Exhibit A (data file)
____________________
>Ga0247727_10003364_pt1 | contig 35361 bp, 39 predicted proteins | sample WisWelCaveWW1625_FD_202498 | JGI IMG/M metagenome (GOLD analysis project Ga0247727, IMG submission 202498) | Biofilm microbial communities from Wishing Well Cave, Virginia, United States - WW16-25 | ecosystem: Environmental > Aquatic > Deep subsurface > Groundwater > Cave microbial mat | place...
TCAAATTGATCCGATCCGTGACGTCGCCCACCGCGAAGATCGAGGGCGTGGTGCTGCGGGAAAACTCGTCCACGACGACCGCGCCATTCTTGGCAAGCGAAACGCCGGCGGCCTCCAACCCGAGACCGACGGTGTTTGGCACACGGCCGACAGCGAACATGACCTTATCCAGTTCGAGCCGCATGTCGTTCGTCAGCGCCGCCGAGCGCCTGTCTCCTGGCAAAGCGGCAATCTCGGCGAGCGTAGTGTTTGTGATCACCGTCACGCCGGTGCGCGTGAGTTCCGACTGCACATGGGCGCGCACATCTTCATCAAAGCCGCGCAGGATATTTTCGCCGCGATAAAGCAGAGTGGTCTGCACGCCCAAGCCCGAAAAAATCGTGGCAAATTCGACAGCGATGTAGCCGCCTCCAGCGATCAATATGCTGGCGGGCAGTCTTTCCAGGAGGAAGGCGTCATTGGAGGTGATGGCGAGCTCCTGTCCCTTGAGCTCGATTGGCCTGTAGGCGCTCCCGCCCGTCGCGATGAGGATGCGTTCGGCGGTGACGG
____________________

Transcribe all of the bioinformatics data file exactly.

>Ga0247727_10003364_pt1 | contig 35361 bp, 39 predicted proteins | sample WisWelCaveWW1625_FD_202498 | JGI IMG/M metagenome (GOLD analysis project Ga0247727, IMG submission 202498) | Biofilm microbial communities from Wishing Well Cave, Virginia, United States - WW16-25 | ecosystem: Environmental > Aquatic > Deep subsurface > Groundwater > Cave microbial mat | place...
TCAAATTGATCCGATCCGTGACGTCGCCCACCGCGAAGATCGAGGGCGTGGTGCTGCGGGAAAACTCGTCCACGACGACCGCGCCATTCTTGGCAAGCGAAACGCCGGCGGCCTCCAACCCGAGACCGACGGTGTTTGGCACACGGCCGACAGCGAACATGACCTTATCCAGTTCGAGCCGCATGTCGTTCGTCAGCGCCGCCGAGCGCCTGTCTCCTGGCAAAGCGGCAATCTCGGCGAGCGTAGTGTTTGTGATCACCGTCACGCCGGTGCGCGTGAGTTCCGACTGCACATGGGCGCGCACATCTTCATCAAAGCCGCGCAGGATATTTTCGCCGCGATAAAGCAGAGTGGTCTGCACGCCCAAGCCCGAAAAAATCGTGGCAAATTCGACAGCGATGTAGCCGCCTCCAGCGATCAATATGCTGGCGGGCAGTCTTTCCAGGAGGAAGGCGTCATTGGAGGTGATGGCGAGCTCCTGTCCCTTGAGCTCGATTGGCCTGTAGGCGCTCCCGCCCGTCGCGATGAGGATGCGTTCGGCGGTGACGG